Zip ahead several years, and one of these photos caught the eye of the folks at Caketrain as they were looking for ideas for the cover of a new book they were publishing: Tongue party by Sarah Rose Etter. Some e-mails were traded, etc., etc., and Jess and I both happily agreed to have our work (her girdle, my photo of it) used for their cover.
One of the unexpected little treasures that was waiting for us when we got home from Arkansas this week was my copy of the book, and the cover (pictured above) is really wonderful. I love the texture they added as the background and the way they’ve incorporated the text. I haven’t actually read the thing yet, but the pre-press blurbs certainly sound wonderful and I look forward to adding it to my summer reading list!
Thanks to Jess for making such cool art, giving me such nifty things to take pictures of, and being generous about the use of her art in this new context. Thanks also to the kind folks at Caketrain for seeing the work and getting in touch, and for making such a cool cover out of it all. This is another neat example of the value of sharing work on-line with tools such as Flickr; without that none of this would have been possible. I’m not getting paid anything beyond my free copy of the book, but now a whole new set of people will see Jess’s art and my photography, and that’s quite fine in my humble opinion.
When I came back from the holidays I had a very pleasant surprise waiting for me in my office mailbox: A 2010 calendar from Schloss Dagstuhl. Each month has a small day grid at the top, and one or two photos of Dagstuhl below; the photos for each month are actually the front of a postcard that you can separate from the calendar and use.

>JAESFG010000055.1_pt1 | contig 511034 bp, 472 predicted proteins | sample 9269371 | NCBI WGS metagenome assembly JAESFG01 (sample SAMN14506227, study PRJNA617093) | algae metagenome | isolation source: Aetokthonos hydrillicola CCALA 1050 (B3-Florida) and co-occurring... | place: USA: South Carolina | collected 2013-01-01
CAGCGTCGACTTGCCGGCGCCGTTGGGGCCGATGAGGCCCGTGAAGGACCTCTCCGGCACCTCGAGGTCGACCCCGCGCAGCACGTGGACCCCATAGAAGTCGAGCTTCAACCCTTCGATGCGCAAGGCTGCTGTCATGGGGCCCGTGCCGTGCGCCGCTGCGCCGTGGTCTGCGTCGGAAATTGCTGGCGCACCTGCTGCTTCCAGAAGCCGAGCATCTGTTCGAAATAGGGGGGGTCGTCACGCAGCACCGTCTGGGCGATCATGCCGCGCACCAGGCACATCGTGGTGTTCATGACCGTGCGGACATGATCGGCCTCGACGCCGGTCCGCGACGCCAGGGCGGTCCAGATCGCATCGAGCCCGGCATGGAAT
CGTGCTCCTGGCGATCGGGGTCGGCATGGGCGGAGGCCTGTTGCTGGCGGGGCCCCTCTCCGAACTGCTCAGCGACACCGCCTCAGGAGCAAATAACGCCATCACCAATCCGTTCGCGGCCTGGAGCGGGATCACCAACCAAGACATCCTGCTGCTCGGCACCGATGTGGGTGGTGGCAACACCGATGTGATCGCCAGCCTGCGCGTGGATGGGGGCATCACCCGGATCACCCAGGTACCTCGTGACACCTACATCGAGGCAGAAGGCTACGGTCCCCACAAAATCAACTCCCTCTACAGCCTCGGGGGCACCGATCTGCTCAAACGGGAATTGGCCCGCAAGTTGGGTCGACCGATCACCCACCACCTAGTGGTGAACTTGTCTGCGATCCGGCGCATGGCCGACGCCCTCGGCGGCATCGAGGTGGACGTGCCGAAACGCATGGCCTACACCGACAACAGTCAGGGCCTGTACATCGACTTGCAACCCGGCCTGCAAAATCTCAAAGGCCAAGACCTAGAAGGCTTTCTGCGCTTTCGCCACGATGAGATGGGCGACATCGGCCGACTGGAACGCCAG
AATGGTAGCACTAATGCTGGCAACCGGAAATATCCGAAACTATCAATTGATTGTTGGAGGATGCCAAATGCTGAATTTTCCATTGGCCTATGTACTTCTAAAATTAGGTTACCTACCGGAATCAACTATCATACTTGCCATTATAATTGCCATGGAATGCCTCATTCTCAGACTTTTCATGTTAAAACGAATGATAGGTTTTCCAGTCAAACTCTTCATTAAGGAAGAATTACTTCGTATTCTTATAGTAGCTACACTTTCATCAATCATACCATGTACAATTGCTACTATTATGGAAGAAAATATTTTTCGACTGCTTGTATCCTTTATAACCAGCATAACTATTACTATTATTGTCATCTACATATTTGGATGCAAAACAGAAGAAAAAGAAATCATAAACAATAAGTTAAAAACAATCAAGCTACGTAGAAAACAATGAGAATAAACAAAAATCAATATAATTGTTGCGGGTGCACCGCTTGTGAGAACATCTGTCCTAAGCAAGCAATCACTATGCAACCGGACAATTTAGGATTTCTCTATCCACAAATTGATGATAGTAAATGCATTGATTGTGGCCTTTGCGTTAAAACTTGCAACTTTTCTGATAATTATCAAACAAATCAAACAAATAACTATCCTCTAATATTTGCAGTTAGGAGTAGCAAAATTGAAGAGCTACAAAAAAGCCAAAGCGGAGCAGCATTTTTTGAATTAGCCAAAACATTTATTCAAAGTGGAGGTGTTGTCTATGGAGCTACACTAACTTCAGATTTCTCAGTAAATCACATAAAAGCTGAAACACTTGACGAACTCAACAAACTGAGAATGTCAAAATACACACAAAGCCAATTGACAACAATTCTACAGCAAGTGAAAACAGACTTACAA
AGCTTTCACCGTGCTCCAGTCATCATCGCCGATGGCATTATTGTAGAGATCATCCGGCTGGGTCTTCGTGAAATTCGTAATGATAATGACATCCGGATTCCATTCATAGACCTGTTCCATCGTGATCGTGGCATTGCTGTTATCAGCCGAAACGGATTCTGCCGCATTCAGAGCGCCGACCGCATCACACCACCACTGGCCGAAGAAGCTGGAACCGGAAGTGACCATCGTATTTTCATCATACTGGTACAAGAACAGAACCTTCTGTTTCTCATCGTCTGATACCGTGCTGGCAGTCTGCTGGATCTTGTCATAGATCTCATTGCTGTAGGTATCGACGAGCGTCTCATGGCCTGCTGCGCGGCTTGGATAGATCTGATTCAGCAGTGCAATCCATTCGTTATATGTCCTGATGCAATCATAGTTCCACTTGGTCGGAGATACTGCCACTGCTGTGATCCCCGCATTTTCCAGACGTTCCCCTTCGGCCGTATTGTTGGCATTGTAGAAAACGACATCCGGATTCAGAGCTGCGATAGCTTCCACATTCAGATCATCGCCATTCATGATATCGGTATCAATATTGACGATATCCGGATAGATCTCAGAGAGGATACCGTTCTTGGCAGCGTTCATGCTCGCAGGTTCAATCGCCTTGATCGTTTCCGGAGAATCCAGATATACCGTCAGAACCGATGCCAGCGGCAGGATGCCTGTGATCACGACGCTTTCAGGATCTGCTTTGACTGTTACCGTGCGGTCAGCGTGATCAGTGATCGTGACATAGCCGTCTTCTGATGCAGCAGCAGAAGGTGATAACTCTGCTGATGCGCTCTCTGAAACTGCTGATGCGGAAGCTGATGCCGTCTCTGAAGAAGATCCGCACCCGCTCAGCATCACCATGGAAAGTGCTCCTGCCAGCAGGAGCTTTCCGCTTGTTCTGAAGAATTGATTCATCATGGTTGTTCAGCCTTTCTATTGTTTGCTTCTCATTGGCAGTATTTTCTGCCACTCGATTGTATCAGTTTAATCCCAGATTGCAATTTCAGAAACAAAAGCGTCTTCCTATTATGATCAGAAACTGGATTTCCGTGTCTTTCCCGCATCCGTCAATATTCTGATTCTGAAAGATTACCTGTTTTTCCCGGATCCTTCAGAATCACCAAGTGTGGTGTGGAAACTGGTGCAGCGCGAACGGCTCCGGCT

The cool part is that most of the photos are mine! This set on Flickr shows all the photos they used, although many of them actually look much better in the calendar. Their staff did a really great job of straightening, cropping, and adjusting the lighting on the shots that they used, and it really made the photos look really nice. Thanks to whoever did the excellent work!
It was really weird when I first looked at the calendar, because I really wasn’t sure how many of the photos were mine. There were two or three that I immediately recognized as mine (like the image at the top), but there were quite a few indoor detail shots that seemed like the kind of thing that I’d take (like the dragon below), but which I didn’t really recognize. There were also several of buildings that could have been mine, but could have been taken by most anyone. Going through, them, though, I was able to determine that all but two were in fact mine. The cropping (and to a lesser degree the cleaning) that the Dagstuhl folks did often threw me as it sharpened the focus in cool ways that I hadn’t seen or thought of.
The Flickr set has the 13 photos they used, in the order that they appear in the calendar. (Three of the cards are composites of two photos, which is why there’s more than 12 photos.)